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Liver-Directed Therapy +/- Sorafenib in HCC

Panelists: Ghassan K. Abou-Alfa, MD, Memorial Sloan Kettering Cancer Center; A. Ruth He, MD, PhD, Georgetown University Medical Center; Mark W. Karwal, MD, University of Iowa Health Care; Mark H. OHara, MD, Hospital of the University of Pennsylvania; Manish R. Sharma, MD, University of Chicago; Amit Singal, MD, UT Southwestern Medical Center
Published: Friday, Sep 28, 2018



Transcript: 

Ghassan K. Abou-Alfa, MD: Ruth, we already alluded to the question of chemoembolization followed by or given along with some form of systemic therapy. I think that most of the data probably come from the use of sorafenib in that regard. What are your thoughts on that?

A. Ruth He, MD, PhD: Multiple studies have been carried to really evaluate the combination of TACE plus sorafenib. Most of the studies have been negative and have not really generated better prolonged or significant survival with the combination.

Ghassan K. Abou-Alfa, MD: Absolutely. This is very true. What Dr He is referring to is the SPACE study by Dr Lencioni. The combination of TACE plus sorafenib did not show any improvements in outcome. Definitely, in that setting, the recommendation is not to use the combination of TACE plus sorafenib. Interestingly, Amit mentioned the use of the radioembolization (ie, yttrium 90–based therapy) plus sorafenib. This study, the SORAMIC study, is still ongoing. The other studies did not work.

This really brings up a very important discussion. BCLC stage B, which we are talking about right now with locally advanced disease, and BCLC stage C, which is the start of advanced or metastatic disease—these things are not necessarily clinging to each other. If anything, I think it’s got to be more of a marriage than a divorce. This is actually something that we wrote about in an editorial in the Journal of Clinical Oncology back in 2010, which is ultimately a combination of this.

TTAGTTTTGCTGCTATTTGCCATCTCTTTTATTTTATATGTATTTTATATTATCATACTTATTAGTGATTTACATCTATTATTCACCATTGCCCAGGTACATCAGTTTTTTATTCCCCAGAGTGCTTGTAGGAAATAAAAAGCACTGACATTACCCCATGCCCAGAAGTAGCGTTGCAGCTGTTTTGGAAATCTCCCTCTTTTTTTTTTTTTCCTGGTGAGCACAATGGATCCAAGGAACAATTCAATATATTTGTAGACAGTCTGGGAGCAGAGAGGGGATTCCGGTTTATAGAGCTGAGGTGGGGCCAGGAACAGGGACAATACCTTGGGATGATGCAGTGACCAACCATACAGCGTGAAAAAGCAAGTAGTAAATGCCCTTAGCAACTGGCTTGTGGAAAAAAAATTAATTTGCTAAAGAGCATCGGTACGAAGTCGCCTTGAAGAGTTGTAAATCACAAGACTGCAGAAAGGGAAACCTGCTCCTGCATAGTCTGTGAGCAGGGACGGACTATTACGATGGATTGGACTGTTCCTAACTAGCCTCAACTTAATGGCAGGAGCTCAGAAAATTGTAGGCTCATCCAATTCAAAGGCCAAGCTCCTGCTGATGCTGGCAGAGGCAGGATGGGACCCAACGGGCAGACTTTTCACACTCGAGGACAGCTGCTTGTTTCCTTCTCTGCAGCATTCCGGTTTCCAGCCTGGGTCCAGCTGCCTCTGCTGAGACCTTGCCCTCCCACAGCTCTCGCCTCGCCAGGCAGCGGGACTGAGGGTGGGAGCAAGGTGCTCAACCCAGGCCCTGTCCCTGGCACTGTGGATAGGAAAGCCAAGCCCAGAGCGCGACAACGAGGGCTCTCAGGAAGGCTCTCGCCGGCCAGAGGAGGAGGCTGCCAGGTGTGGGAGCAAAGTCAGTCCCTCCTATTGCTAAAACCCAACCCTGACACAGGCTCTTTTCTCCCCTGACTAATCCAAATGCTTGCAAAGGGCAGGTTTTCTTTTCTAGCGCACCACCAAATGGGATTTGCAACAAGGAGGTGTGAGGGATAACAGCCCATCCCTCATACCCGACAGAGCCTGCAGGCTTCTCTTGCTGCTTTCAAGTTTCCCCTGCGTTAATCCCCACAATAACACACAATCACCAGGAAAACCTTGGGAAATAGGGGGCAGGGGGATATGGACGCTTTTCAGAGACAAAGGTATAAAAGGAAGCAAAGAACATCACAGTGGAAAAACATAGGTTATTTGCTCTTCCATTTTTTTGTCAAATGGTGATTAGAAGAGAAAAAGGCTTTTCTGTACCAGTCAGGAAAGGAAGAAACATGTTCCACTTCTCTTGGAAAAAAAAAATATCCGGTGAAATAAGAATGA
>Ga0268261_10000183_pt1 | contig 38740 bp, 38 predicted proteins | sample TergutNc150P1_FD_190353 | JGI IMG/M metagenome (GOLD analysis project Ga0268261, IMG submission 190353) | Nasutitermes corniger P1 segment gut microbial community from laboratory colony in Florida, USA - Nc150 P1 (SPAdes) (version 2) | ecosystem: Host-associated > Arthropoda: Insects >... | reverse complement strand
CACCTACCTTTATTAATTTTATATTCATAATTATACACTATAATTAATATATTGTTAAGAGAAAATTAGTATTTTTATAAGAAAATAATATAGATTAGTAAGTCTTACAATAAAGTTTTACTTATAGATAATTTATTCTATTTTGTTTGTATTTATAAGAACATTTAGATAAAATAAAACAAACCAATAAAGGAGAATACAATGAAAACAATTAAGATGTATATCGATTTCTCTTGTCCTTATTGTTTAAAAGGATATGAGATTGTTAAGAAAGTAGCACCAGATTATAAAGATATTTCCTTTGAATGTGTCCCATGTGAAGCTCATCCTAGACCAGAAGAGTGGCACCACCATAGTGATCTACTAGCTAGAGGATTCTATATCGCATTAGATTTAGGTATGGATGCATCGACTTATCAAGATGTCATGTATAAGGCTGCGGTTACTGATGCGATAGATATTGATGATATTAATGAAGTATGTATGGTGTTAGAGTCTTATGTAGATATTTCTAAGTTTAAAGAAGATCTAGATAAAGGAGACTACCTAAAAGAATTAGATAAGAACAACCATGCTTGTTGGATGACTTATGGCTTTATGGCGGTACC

So, what is the ultimate combination? At my institution, we use bland embolization. But interestingly, when it comes to a trial that we are currently doing, using nivolumab plus embolization, we’re using chemoembolization. Manish, can you tell us a little about the role of chemotherapy and the augmentation of the effect of the checkpoint inhibitors?

Manish R. Sharma, MD: Yes. You’re thinking about radiation?

Ghassan K. Abou-Alfa, MD: Yes.

Manish R. Sharma, MD: We have definitely explored that quite a bit at our institution. SBRT, or external beam radiation, is actually an underutilized modality in hepatocellular carcinoma. There are a lot of good data showing high local control rates comparable, in many ways, to some of the liver-directed therapies that we’ve already discussed—the embolization procedures. It’s really something that can be easily combined with systemic therapy quite well. And so, we have an ongoing trial at our institution where we’re combining SBRT with immunotherapy. I think this is similar to what you guys are doing with chemoembolization. I think this is the next frontier—figuring out how we can combine liver-directed therapies, whether it be radiation or embolization with systemic therapies, to sort of enhance the effects of these therapies, assuming that we can establish safety.

Ghassan K. Abou-Alfa, MD: Absolutely. If anything, the effect of the checkpoint inhibitors will probably be maximized with other interventions. There are some data on the use of radiation and the abscopal effect. But now it’s much more evolved than that. And, of course, the other story pertains to the use of chemotherapy.

I would like to ask 1 last question regarding locally advanced disease. Mark, you have a patient with a 5-cm lesion in the liver. It definitely looks amenable to embolization. It is not amenable to surgery. The patient also has a bone lesion in vertebral body L3. What would you do? Would you give systemic therapy or embolization?

Mark W. Karwal, MD: Systemic therapy. It doesn’t do any good to change 1 flat tire when you have got 4. The patient needs systemic therapy.

Ghassan K. Abou-Alfa, MD: Great. I’m very happy to hear that. This is very important. If anything, we originally had a misperception for a patient with a small disease of the lung or a small disease of the bone. I chose bone on purpose. Based on an article that was published in the Journal of the National Comprehensive Cancer Network, the chance for bone metastases in HCC is up to 30%. For a patient with a disease like this, by all means, I totally agree with using systemic therapy. Don’t let the big thing in the liver belittle the small things that could be happening in the lung, bone, or anywhere else. Whenever we initiate any interaction to local treatment, we are going to excite the angiogenic component. This is probably going to worsen the disease. Actually, this is a real story. I heard about this from somebody. It happened here in the United States. A patient went for embolization with that same scenario. The tumor in the vertebral body grew, caused cord compression, and it was missed. This is exactly what you don’t want to do.